Labour will need to find tens of millions of pounds of extra funding if it is to keep its pledge to save AS-levels.
Shadow education secretary Tristram Hunt said last month that he would block policies put forward by Michael Gove, the controversial former education secretary, that would abolish AS-levels.
But BuzzFeed has learned that sixth form colleges, which account for one-fifth of all A-level entries in England, are to scrap plans for their students to continue doing the recommended 4 AS-levels due to a lack of funding.
Jonathan Godfrey, principal of Hereford Sixth Form College, said that although the college “strongly supports a four-AS-level curriculum in sixth form”, it will no longer be able to offer students that curriculum without more funding.
It is believed that a budget reduction equating to more than £500 per student would lead to a shortfall of tens of millions of pounds.
If a Labour government did not find the money, over 150,000 students at sixth form colleges would not have the opportunity to take four AS-level examinations, unlike their counterparts at independent schools. This would give the latter an advantage when applying to university.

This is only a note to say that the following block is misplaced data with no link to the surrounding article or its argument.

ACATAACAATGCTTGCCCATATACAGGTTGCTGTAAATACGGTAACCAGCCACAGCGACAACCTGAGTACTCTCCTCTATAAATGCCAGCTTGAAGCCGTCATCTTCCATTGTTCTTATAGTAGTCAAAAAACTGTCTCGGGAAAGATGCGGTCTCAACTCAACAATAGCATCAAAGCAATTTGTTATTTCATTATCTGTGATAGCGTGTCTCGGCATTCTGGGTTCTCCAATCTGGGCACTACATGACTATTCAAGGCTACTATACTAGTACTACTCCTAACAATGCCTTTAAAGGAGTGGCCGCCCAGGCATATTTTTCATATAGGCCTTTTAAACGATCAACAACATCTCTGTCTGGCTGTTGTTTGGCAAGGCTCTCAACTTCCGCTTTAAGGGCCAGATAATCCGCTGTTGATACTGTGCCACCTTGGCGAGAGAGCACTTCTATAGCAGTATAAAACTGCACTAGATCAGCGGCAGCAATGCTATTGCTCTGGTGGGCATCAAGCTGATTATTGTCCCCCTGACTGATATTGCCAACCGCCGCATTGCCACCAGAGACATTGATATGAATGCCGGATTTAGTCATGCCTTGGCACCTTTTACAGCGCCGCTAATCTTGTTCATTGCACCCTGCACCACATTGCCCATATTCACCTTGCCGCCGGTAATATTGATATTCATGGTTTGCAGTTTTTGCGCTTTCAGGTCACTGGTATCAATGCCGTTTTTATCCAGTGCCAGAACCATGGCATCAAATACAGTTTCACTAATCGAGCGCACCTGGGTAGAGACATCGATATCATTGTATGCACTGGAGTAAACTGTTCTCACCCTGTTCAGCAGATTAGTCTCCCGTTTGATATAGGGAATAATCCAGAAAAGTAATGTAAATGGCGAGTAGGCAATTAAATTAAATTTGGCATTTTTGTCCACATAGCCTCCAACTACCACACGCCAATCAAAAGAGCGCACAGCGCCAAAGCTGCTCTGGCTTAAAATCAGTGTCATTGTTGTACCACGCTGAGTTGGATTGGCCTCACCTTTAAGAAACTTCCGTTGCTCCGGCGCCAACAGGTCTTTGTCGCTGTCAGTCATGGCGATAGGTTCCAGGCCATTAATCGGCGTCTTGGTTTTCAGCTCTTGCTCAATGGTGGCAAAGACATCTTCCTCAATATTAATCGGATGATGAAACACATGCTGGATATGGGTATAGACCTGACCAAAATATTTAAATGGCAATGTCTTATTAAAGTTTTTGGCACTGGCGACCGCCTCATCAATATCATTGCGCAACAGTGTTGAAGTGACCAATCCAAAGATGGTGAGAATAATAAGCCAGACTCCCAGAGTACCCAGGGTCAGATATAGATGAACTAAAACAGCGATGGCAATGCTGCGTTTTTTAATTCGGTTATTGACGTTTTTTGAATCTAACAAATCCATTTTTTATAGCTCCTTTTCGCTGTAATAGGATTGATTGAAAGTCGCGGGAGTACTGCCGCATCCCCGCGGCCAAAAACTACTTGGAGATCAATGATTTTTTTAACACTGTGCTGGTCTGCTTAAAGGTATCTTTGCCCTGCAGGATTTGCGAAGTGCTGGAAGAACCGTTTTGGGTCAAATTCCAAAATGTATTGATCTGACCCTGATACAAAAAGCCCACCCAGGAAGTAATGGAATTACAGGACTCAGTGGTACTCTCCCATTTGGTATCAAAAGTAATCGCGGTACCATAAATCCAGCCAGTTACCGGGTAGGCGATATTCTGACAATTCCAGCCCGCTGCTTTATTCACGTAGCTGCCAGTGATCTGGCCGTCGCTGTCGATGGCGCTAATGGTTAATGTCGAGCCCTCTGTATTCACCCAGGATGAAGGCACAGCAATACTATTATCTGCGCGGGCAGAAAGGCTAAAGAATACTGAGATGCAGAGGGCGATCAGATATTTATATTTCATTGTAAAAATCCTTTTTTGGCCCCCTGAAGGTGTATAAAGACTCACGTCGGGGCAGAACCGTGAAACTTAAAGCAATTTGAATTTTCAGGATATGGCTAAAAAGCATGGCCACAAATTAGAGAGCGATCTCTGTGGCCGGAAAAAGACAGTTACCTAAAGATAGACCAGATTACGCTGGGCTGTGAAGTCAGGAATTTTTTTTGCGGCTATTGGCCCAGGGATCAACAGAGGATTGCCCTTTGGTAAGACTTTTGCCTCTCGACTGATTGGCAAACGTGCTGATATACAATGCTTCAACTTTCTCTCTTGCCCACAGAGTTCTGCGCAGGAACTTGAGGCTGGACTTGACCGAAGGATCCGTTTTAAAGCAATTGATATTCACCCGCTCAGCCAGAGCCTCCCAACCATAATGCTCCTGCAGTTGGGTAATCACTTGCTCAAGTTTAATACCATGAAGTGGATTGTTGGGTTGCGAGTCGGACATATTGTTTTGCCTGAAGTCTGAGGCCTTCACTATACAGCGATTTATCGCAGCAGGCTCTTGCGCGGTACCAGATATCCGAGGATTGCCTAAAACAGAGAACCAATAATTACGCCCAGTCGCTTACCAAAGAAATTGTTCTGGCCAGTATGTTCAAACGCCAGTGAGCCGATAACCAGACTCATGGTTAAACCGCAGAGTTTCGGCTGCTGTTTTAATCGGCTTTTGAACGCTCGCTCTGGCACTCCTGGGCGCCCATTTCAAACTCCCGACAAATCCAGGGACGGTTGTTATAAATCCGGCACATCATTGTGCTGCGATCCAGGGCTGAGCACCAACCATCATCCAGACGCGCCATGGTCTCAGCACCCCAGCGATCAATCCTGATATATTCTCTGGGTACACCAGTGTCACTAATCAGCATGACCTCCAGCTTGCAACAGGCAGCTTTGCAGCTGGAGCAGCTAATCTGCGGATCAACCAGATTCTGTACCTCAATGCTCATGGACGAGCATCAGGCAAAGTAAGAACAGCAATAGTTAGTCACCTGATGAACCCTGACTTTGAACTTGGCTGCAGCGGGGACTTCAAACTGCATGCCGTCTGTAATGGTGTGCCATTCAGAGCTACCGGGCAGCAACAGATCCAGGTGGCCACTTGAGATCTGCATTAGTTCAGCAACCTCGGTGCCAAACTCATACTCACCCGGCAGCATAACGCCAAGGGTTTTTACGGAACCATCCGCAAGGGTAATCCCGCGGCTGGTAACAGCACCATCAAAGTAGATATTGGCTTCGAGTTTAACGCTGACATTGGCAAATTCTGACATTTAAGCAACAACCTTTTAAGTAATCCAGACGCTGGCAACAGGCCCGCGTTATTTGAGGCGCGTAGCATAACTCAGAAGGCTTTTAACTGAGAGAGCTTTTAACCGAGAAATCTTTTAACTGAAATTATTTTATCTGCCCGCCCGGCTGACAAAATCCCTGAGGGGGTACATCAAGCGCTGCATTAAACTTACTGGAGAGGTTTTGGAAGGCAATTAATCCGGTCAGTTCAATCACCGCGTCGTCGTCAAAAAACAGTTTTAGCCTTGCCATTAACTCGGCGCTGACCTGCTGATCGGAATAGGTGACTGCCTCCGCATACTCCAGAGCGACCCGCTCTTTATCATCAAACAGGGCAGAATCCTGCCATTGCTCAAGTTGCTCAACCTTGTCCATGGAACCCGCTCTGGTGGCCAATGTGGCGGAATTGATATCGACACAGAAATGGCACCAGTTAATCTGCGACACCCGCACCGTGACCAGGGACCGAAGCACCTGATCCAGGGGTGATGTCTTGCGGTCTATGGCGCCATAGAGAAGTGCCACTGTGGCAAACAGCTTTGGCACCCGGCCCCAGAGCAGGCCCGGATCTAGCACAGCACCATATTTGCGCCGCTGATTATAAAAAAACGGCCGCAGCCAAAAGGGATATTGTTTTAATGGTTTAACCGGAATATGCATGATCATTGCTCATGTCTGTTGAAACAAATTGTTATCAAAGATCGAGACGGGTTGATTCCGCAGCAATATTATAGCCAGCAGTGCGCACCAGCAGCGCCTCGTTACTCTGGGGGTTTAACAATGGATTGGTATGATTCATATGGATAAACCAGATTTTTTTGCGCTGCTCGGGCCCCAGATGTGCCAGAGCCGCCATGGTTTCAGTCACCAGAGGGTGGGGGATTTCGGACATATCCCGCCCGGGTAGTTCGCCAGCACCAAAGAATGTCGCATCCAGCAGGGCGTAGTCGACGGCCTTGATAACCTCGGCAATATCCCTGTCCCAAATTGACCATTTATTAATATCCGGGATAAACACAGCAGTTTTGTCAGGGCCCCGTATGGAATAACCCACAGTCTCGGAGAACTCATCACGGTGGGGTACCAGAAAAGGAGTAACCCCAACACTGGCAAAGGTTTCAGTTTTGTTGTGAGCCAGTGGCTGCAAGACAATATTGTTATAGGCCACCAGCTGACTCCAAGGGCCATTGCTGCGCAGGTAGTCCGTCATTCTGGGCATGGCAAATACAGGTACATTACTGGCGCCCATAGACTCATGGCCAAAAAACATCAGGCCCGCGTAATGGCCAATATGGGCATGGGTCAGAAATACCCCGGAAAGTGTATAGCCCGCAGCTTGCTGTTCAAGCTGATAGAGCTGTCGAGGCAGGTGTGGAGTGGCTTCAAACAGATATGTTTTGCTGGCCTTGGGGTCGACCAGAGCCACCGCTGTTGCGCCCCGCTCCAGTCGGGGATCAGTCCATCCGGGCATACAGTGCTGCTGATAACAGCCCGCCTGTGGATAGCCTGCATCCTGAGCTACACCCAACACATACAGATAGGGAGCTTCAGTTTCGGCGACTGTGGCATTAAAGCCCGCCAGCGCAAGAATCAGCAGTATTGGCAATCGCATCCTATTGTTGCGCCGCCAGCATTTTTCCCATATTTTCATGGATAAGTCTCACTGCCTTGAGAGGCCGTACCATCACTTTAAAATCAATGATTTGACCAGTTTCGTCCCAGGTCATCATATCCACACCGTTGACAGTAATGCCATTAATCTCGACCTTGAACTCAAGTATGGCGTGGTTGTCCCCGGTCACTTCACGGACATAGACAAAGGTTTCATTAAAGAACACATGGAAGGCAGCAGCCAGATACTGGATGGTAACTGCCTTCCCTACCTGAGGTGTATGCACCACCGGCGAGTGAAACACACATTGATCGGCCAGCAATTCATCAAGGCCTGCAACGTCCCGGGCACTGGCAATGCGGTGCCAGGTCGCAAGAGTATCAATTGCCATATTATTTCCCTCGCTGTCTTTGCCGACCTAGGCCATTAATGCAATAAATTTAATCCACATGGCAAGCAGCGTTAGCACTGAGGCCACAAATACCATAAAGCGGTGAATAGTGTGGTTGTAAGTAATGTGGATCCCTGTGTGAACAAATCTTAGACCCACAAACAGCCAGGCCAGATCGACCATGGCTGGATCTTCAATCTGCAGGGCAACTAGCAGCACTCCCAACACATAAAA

Ian MacNaughton, principal of the Sixth Form College, Colchester, one of the largest in the country, said: “The funding is only there for three A-levels because the funding is only there for 15 hours a week. What the Labour party is saying is that we don’t want the Gove changes.
“But you can’t reverse the curriculum unless you reverse the funding as well.”
Students typically choose four AS-levels when they are 16 and then drop one option for their final A-level examinations.
A Labour source said it plans to carry out a review of spending in the Department for Education. The source said: “This government should be held to account for the spending choices that it has made and the impact that these decisions are having on the 16–19 provision.
“Labour is undertaking a zero-based review of all departmental spending in the run up to next year’s general election.”